How to Pick the Best Career for You, Part 1

by | March 31, 2009

In Part One, we'll look at how Positioning or "Coming to a Theater Near You" simplifies and expedites your employment hunt by reinforcing employer buy-in through justification of the sale.

Rapidly gain employer agreement that you're the right person for the job by proving how their organizational needs are met through your specific abilities to solve their identified problems.

Your search shouldn't be about the money

Most job hunters passively seek a job by default rather than strategic design. If you do, you may be committing the ultimate career crime against yourself, your wallet, and perhaps your future.

Choosing a career because it pays bills puts you in a vulnerable position by exposing you to unnecessary hidden dangers. Your quest will be driven by your needs rather than the "customer's" (an employer's) requirements. The unfortunate result will always hold you hostage to the tyranny of the urgent or whatever pressing matter is controlling the motivation of your search at the time.

Wouldn't you rather transition to a new career that brings meaning and purpose to your work? Want to know how to make this a reality faster? Solve problems.

Hot career tip: How do you save yourself hundreds of hours while job searching and potentially, over the course of a career life time, earn thousands more dollars in income?

Plan a career and target your search where you can position yourself to supply value by providing solutions to company challenges. Pick a job based on an employer's need rather than your own.

Create demand and position yourself as a problem solver

The compelling reason employers hire candidates is to generate tangible benefits for his / or her organization in terms of:

  • Saving money
  • Increasing revenues
  • Improving productivity
  • Streamline operations
  • Enhancing client relations
Your preliminary oral and written communications should be as electrifying and enticing as those high-adventure "movie trailers" that create convincing first round interest for you to see the film.

Tease them and then please them

We generally go to the movies because of a promotional marketing approach that presents the value of watching the moving before we actually do so. Right?

The tantalizer, or "Coming to a Theater Near You" appeals to our sense of emotional need (adventure, laughter, romance, etc.), which then compels us to want to see the movie. When we see the motion picture, we evaluate the degree of fulfillment of the emotional need, and subsequently justify our viewing.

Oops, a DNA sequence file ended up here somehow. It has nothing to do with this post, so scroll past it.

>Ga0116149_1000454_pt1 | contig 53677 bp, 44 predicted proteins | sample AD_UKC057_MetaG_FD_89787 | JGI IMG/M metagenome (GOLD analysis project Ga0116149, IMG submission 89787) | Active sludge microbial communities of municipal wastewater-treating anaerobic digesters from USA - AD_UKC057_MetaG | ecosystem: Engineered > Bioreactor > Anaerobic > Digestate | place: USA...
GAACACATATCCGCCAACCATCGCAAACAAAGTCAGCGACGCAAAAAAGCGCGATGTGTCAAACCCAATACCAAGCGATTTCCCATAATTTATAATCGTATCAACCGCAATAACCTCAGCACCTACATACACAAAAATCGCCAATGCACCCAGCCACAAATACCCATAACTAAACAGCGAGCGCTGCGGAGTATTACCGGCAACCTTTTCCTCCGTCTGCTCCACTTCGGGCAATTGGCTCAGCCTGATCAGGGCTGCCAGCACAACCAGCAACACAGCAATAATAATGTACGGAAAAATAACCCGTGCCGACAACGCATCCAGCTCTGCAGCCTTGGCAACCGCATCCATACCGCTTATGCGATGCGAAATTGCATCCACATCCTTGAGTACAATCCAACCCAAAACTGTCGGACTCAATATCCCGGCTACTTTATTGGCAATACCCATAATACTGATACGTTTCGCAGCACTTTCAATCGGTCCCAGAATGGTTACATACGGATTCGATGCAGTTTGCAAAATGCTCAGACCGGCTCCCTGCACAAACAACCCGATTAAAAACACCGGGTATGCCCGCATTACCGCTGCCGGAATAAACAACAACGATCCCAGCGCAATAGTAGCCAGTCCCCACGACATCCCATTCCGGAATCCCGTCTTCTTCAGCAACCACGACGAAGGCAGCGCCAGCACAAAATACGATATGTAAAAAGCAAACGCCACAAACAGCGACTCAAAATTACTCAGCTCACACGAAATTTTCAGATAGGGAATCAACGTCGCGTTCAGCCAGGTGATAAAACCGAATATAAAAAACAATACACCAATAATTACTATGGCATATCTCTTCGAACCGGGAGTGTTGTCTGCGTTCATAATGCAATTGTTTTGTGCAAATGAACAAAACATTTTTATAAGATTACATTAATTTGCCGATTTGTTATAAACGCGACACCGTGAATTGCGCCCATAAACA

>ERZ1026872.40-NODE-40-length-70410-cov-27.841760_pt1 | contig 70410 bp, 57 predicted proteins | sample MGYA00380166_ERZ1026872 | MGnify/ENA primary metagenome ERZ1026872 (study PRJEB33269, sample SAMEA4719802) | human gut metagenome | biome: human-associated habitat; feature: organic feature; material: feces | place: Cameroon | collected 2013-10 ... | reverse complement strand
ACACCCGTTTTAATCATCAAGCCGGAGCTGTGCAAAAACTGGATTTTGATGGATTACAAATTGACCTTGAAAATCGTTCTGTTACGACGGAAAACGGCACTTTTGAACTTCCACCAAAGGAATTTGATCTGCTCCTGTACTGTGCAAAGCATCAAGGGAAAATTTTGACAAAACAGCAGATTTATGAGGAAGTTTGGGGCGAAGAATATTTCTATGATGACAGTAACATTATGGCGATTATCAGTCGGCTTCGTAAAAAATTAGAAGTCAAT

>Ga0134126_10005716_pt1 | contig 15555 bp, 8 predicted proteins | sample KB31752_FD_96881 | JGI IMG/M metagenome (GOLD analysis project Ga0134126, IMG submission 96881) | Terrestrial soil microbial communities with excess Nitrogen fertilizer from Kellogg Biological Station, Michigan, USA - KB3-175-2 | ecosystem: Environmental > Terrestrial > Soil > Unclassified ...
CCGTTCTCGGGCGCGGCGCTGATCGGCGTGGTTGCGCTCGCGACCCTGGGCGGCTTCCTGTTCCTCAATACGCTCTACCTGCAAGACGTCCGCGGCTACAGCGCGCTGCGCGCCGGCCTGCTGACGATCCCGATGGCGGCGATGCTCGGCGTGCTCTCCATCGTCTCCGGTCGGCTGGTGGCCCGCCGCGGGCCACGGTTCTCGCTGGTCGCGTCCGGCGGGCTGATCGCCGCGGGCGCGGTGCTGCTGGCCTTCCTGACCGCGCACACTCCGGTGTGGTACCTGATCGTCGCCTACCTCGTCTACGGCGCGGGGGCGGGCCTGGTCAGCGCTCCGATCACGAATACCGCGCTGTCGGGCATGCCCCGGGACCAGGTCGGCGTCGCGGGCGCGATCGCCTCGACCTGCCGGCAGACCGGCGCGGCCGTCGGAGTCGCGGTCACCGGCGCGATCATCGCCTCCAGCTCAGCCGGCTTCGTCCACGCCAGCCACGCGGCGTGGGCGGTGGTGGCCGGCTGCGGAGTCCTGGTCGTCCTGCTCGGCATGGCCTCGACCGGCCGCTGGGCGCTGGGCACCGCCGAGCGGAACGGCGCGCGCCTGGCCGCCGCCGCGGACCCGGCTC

This same "Coming to a Theater Near You" concept is Tier One of a powerful three-staged marketing approach that will revolutionize how you find your best career, sooner. Targeted Positioning obtains interviews with recruiters and key decision makers with greater ease. When you position yourself as the personalized solution to a company's identified need or challenge, you justify their investment of time and energy required to find out more about you.

Prove your value by front-loading your "Wow!"

The right mix of marketing strategies or "Coming to a Theater Near You" rapidly confirms your value to decision makers. Achieve this by front-loading the Wow! or sizzle of who you are, what you'll do, and how your contributions will have a positive affect their organizational growth. Your time-saving effort then auto-creates momentum, anticipated results and prevents the pursuit from getting bogged down in "process."

If you've ever been ravenously hungry and caught a whiff of hot, steamy, mouth-watering Fajitas, you know what power front-loading the sizzle has on your appetite! The unique "Coming to a Theater" marketing tactic has the same compelling effect on employers and ensures your career search is hot-wired for success.

Make 'em drool for you and your talents by changing your focus from "what's in it for me" to "what's in it for them" and you'll have stronger control over picking the best career for you.


A sneak peak into Part Two

So how do you tie the exposure to the solution of the "employer's" needs and then clearly communicate that linkage? How do you optimistically affect the perception of the employer's purchase of your talents?

Part Two will challenge your traditional thinking on networking and provide you a whole new way of exposing you to career opportunities. Go to How To Pick the Best Career For You, Part 2.

Filed Under: Job Search


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